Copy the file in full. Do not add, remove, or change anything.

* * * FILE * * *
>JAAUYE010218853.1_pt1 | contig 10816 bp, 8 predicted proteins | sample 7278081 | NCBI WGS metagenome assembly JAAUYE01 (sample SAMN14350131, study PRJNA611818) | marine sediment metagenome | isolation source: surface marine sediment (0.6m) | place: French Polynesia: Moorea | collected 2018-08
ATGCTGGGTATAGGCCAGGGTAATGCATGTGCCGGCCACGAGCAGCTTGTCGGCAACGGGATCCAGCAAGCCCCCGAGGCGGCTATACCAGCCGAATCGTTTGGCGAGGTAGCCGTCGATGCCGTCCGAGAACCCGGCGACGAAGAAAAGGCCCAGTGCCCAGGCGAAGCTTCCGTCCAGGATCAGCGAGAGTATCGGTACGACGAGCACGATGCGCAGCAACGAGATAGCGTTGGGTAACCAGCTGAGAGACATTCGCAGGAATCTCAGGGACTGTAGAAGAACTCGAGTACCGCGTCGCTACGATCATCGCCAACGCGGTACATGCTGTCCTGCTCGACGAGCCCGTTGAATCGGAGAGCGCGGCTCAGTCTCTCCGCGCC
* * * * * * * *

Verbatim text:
>JAAUYE010218853.1_pt1 | contig 10816 bp, 8 predicted proteins | sample 7278081 | NCBI WGS metagenome assembly JAAUYE01 (sample SAMN14350131, study PRJNA611818) | marine sediment metagenome | isolation source: surface marine sediment (0.6m) | place: French Polynesia: Moorea | collected 2018-08
ATGCTGGGTATAGGCCAGGGTAATGCATGTGCCGGCCACGAGCAGCTTGTCGGCAACGGGATCCAGCAAGCCCCCGAGGCGGCTATACCAGCCGAATCGTTTGGCGAGGTAGCCGTCGATGCCGTCCGAGAACCCGGCGACGAAGAAAAGGCCCAGTGCCCAGGCGAAGCTTCCGTCCAGGATCAGCGAGAGTATCGGTACGACGAGCACGATGCGCAGCAACGAGATAGCGTTGGGTAACCAGCTGAGAGACATTCGCAGGAATCTCAGGGACTGTAGAAGAACTCGAGTACCGCGTCGCTACGATCATCGCCAACGCGGTACATGCTGTCCTGCTCGACGAGCCCGTTGAATCGGAGAGCGCGGCTCAGTCTCTCCGCGCC